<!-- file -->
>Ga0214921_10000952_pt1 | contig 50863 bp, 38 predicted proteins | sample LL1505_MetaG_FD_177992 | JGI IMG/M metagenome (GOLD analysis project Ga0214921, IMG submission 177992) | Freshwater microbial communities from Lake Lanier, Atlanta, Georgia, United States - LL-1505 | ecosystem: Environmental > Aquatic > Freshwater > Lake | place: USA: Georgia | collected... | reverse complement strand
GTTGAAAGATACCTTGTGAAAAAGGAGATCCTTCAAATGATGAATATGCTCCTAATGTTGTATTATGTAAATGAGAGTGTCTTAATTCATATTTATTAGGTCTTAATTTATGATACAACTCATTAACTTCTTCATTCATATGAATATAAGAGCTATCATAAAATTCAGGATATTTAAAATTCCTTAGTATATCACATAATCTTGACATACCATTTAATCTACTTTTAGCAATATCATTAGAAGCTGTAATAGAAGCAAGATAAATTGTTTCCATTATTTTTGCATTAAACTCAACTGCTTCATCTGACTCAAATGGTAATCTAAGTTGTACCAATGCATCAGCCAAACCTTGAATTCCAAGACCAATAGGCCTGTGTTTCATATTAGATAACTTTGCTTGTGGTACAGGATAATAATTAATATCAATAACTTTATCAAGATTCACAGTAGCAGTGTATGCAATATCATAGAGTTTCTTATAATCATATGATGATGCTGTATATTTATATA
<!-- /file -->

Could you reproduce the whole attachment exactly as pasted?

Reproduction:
>Ga0214921_10000952_pt1 | contig 50863 bp, 38 predicted proteins | sample LL1505_MetaG_FD_177992 | JGI IMG/M metagenome (GOLD analysis project Ga0214921, IMG submission 177992) | Freshwater microbial communities from Lake Lanier, Atlanta, Georgia, United States - LL-1505 | ecosystem: Environmental > Aquatic > Freshwater > Lake | place: USA: Georgia | collected... | reverse complement strand
GTTGAAAGATACCTTGTGAAAAAGGAGATCCTTCAAATGATGAATATGCTCCTAATGTTGTATTATGTAAATGAGAGTGTCTTAATTCATATTTATTAGGTCTTAATTTATGATACAACTCATTAACTTCTTCATTCATATGAATATAAGAGCTATCATAAAATTCAGGATATTTAAAATTCCTTAGTATATCACATAATCTTGACATACCATTTAATCTACTTTTAGCAATATCATTAGAAGCTGTAATAGAAGCAAGATAAATTGTTTCCATTATTTTTGCATTAAACTCAACTGCTTCATCTGACTCAAATGGTAATCTAAGTTGTACCAATGCATCAGCCAAACCTTGAATTCCAAGACCAATAGGCCTGTGTTTCATATTAGATAACTTTGCTTGTGGTACAGGATAATAATTAATATCAATAACTTTATCAAGATTCACAGTAGCAGTGTATGCAATATCATAGAGTTTCTTATAATCATATGATGATGCTGTATATTTATATA